But now it seems the Freetown City Council had its own definition, and is ready to put it into action. Attitudinal Change Enforcement means clearing the sidewalks of small-scale vendors who are trying to make a living a few thousand leones at a time. Never mind that the City Council hasn’t yet managed to build a single new market to provide an alternative space for the displaced sellers.

At least the Enforcers have riot helmets and batons. We wouldn’t want any trouble.

Monday, June 15, 2009

Glimpses of Paradise – and Paradox

I love this collection of photos by filmmaker and photographer Chuck Moss. They capture some of the heartbreaking contradictions of Sierra Leone: beauty and devastation, joy and melancholy, vibrant motion and frustrating stagnation.

From afar, great beauty…


… and also beauty up close…



…but then a touch of devastation: what a million new inhabitants do to a mountainous, coastal city.




A few shots of what it takes to make a living…




… and a few more on how to live it up with style.




A sense of the color of commerce…



… of the looks of joy….



… and then, in the quieter moments, of a touch of sadness.


For more of Chuck’s stunning photos, see the full collection here.

Friday, May 29, 2009


For better or worse, Freetown is now developing an upper crust scene typical of what you find in most African capital cities.

This occurred to me last night, as I sipped passable white wine and ate an artfully arranged plate of barracuda and mashed potato on the balcony of the Country Lodge, while a live jazz band played in the background. The tinkle of glasses and silverware mixed with the muted strains of Ella Fitzgerald, heat lightening brightened the sky over the coastal city far below, and a well-dressed crowd of the well-to-do – European, Lebanese, and African alike – chatted away.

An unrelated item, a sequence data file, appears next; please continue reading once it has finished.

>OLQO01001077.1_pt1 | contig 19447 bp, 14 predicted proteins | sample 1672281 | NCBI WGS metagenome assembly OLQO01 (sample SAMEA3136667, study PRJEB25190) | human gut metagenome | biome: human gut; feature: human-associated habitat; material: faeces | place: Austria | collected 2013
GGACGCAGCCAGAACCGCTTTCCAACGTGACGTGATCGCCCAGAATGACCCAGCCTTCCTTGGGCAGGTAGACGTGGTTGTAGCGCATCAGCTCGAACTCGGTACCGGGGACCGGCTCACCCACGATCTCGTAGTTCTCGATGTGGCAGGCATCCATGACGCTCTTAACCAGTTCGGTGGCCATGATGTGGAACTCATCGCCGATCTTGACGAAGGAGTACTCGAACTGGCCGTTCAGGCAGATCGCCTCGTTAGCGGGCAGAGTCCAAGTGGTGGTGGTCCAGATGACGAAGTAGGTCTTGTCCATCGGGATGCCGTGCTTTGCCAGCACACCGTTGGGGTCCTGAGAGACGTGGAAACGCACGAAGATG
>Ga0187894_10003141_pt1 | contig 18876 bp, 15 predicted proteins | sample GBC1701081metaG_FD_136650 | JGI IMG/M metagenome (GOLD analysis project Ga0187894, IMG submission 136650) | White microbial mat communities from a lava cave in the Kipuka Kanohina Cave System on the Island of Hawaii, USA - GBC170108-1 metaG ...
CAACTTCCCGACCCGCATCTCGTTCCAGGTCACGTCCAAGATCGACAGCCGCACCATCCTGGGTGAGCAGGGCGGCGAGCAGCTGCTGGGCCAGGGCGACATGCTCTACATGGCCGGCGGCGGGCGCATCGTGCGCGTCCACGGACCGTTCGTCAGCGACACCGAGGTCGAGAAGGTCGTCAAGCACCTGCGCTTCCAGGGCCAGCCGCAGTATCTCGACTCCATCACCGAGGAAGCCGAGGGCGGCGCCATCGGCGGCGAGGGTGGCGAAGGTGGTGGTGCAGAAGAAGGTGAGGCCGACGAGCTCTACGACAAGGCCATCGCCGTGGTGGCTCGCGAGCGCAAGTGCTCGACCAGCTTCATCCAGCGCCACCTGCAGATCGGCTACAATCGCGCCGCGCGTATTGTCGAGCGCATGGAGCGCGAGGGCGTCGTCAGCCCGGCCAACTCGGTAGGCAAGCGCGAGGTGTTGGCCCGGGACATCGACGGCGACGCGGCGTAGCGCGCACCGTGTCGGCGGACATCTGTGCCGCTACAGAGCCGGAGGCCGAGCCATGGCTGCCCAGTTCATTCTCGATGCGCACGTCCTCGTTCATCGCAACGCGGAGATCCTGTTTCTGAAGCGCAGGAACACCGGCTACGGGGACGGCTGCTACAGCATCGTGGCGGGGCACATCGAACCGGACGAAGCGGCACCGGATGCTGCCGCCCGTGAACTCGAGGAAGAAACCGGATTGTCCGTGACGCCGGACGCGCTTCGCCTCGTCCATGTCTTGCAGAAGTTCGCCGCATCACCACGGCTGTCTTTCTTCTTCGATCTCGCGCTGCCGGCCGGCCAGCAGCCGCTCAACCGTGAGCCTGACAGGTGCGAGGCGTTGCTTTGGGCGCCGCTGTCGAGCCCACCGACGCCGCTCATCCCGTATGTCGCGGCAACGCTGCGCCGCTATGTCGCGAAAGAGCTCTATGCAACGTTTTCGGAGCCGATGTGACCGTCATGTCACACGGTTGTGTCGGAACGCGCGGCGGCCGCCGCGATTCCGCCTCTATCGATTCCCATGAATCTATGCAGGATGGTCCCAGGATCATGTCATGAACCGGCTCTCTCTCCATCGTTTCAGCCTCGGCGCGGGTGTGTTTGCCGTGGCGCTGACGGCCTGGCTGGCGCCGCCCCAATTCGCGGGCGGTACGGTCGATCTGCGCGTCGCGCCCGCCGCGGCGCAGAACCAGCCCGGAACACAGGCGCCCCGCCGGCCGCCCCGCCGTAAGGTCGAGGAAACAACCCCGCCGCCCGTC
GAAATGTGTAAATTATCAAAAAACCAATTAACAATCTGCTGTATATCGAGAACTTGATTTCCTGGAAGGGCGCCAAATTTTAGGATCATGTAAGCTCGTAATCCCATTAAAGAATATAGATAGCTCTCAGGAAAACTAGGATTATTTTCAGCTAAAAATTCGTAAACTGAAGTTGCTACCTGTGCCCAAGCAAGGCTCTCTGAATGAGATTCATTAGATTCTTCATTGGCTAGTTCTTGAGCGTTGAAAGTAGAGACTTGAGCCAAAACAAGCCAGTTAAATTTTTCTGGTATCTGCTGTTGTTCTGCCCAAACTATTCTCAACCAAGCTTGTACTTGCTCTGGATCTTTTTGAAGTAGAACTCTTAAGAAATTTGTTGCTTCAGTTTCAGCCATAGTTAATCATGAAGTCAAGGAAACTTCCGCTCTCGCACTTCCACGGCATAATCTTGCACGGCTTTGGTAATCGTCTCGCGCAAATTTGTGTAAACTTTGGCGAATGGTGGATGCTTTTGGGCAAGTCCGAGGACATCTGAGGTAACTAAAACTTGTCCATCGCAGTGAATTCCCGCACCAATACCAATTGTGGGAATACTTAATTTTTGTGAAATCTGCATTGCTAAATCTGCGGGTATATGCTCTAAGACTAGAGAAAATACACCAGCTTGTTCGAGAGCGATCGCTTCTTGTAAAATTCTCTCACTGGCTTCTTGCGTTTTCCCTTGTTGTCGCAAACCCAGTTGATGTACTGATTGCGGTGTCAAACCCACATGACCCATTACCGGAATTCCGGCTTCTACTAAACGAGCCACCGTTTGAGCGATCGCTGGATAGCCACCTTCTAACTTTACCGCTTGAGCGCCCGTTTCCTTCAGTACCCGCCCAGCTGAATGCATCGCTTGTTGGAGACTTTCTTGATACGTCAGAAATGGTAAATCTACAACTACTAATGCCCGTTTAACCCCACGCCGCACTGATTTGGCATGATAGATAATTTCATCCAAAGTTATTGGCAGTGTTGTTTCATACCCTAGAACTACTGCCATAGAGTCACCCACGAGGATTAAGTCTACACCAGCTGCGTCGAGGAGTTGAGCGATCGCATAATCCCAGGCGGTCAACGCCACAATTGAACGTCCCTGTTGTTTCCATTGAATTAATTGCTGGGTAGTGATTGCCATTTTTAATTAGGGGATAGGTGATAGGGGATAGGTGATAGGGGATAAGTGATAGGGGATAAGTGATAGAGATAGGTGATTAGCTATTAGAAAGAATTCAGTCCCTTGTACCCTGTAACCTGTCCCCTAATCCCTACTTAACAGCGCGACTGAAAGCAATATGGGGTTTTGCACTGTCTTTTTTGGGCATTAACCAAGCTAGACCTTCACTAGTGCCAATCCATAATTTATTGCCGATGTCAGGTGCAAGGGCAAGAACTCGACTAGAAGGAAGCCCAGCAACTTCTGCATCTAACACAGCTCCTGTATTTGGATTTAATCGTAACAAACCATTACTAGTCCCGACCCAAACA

This is not Freetown, I thought. This is Abidjan before the war. Or Dakar. Or Durban, for that matter.

But it is Freetown. It is now. It is again, because certainly Freetown had these kinds of places before the war.

Maybe tonight I’ll flash back to 2006 and seek out one of my old haunts, like PB’s restaurant on the side of Spur Road, separated from the traffic by a woven thatch screen. Burgers and pumping hip-hop. Pools of florescent light and vast stretches of darkness. The occasional smell of garbage or sewage. Raw and real.

Or maybe not. The jazz band is playing again tonight, at the Aqua Club, a members-only boating and sports club.  Sunset cocktails by the sea.

Wednesday, May 27, 2009

Hierarchy of Professions

A police officer smiled through my passenger-side window as I crawled through traffic at the Eastern Police clock tower yesterday.

“Don’t you want to hire me to be your driver?” he said. He wasn’t kidding.

I looked at his name tag.


Thursday, May 14, 2009

Stories I Like to Tell Part II – My Friendly Airport Security Lady